Al Roker is a weatherman and coanchor of NBC’s Today show, an Emmy-award winning journalist, a television producer, and a New York Times bestselling author.  He has spent over four decades on television and received 14 Emmy Awards. He has written a number of best-selling books, the latest book is titled: You Look So Much Better in Person: True Stories of Absurdity and Success.

 

Some interesting insights from this episode:

  • His father advised him that “you’re going to have to work twice as hard and be twice as good to get half as far as the white kid next to you”.
  • “If you want something badly, keep at it until it’s yours or it’s no longer an option. Don’t stop because you think you’ve tried hard enough and you believe it’s not going to happen. Stop when you receive a flat out no.”
  • He got some sage advice early in his career to just be yourself. He was too busy trying to be someone else to stand out and not allowing his true personality to surface.
  • “If you don’t learn at least one new thing every day, you’re not looking.”
  • If you can learn to roll with the flow, you’ll be much better off than creating a rigid life plan.
  • Al has always woken up at 3:45 a.m.. “Time is the one commodity that you can’t manufacture more of so the only way to make more of it is to start early.”
  • “Excellence is doing your level best every day.”

 

Show Notes:

Al Roker book: You Look So Much Better in Person: True Stories of Absurdity and Success

Al Roker Entertainment

Al Roker Today Show Bio

Jim McCloskey is the founder of Centurion Ministries, an organization devoted to exonerating wrongfully convicted prisoners who are serving life or death sentences.  To date, the organization has freed 64 innocent people. His new book is titled: When Truth Is All You Have: A Memoir of Faith, Justice, and Freedom for The Wrongly Convicted.

 

Some interesting insights from this episode:

  • Today there are dozens of innocence organizations but Centurion Ministries was the first one. Jim was the father of the entire innocence movement.
  • He learned first-hand early on the unreliability of eyewitness testimony.
  • He was able to leverage his consulting background piecing together market research to figure out how to solve these wrongful convictions.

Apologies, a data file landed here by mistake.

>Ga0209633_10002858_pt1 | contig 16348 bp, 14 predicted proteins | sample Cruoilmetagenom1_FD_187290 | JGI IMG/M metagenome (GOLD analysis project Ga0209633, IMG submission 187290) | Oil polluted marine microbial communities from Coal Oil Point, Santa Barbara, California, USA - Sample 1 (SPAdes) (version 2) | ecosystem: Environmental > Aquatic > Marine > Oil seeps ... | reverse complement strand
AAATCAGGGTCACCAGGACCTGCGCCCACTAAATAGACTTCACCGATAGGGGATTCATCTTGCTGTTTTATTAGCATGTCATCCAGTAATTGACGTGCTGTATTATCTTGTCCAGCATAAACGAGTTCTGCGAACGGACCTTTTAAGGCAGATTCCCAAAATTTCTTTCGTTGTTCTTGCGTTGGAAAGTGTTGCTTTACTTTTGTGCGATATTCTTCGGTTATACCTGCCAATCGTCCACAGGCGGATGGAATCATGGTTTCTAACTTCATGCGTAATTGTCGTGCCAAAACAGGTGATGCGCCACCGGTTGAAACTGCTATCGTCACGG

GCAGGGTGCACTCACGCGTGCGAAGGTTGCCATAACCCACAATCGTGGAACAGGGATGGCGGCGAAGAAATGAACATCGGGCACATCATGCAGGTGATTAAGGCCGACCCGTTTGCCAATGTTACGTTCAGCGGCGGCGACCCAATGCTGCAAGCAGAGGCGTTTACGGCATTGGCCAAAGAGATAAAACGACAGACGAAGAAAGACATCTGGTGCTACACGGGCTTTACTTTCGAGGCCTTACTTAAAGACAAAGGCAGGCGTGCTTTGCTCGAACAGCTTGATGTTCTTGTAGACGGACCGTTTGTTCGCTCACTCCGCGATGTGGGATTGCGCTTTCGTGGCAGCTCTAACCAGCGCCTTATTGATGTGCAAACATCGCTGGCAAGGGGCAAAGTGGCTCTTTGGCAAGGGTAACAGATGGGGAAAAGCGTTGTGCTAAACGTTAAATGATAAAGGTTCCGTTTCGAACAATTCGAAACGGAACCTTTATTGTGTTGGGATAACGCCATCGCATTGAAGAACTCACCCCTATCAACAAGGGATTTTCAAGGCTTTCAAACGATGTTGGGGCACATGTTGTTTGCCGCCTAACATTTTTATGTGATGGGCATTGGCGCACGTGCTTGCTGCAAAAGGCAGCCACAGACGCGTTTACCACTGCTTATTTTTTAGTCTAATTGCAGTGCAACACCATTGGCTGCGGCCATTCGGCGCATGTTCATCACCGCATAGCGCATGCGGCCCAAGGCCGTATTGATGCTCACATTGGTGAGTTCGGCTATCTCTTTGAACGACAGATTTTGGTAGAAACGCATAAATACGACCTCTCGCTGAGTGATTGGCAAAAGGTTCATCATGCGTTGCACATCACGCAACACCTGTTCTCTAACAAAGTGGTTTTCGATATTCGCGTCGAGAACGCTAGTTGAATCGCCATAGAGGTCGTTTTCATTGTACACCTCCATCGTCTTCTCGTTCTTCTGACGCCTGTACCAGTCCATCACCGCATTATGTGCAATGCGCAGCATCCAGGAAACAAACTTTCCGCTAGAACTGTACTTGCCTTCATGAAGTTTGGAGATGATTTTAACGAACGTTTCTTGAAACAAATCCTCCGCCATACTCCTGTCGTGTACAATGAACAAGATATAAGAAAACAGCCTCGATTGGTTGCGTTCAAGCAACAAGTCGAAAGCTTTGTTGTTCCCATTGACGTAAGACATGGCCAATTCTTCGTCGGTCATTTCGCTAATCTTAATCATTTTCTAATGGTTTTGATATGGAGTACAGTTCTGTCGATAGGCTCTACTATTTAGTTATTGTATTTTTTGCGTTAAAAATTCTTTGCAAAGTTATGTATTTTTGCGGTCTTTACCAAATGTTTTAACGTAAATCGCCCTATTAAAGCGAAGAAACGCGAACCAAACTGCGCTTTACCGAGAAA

• Building a relationship and rapport with key witnesses was just as vital to proving these cases and Jim had a natural ability in that regard.
  • Not every case would work out. He sometimes had false positives – clients he was trying to help who he later learned were actually guilty.  When that happens, it’s important to just admit the mistake and move on.
  • “This is a story of how I learned what a cruel, mindless, mean machine the justice system can be. How, in trying to combat evil in the world, the system can become just as evil – more so, because it is evil done in the name of all of us.”
  • To date, Centurion Ministries has freed 64 innocent men and women who collectively had spent 1,350 years behind bars.
  • “Excellence is doing what you feel is right for you given your personality and makeup.”

Links

Book: When Truth Is All You Have: A Memoir of Faith, Justice, and Freedom for the Wrongly Convicted

Organization: Centurion Ministries

Sarah Frey is the founder and CEO of Frey Farms which she founded at the age of 16.  The farm grows thousands of acres worth of fruits and vegetables.  Dubbed “the Pumpkin Queen of America” by the New York Times, she sells more pumpkins than any other producer in the United States.  She is also the owner of Tsamma, a bottled watermelon juice sold in over 1,500 stores all over the country.  Her new book is titled The Growing Season: How I Built a New Life – and Saved an American Farm.

 

Some interesting insights from this episode:

  • Because she grew up poor and had to spend most of her free time doing chores around the farm, she learned to use her active imagination to escape.
  • Growing up without means was a strong motivator to find the freedom to live a better life and to have more control over her own destiny.
  • Her lack of scale and sophistication early on (no warehouses, distribution centers, extra drivers) became a competitive advantage, as delivering direct to the stores meant fresher and higher quality produce for the customers.
  • A lot of her success was due to her ability to exude confidence, even when she really wasn’t sure what she was doing.
  • Scrappiness is in her company’s DNA. A core philosophy from the beginning and just as relevant today is how to do more with less.
  • Always make sure that the customer’s needs are met. “Take care of the customer today and they will take care of you in the future.”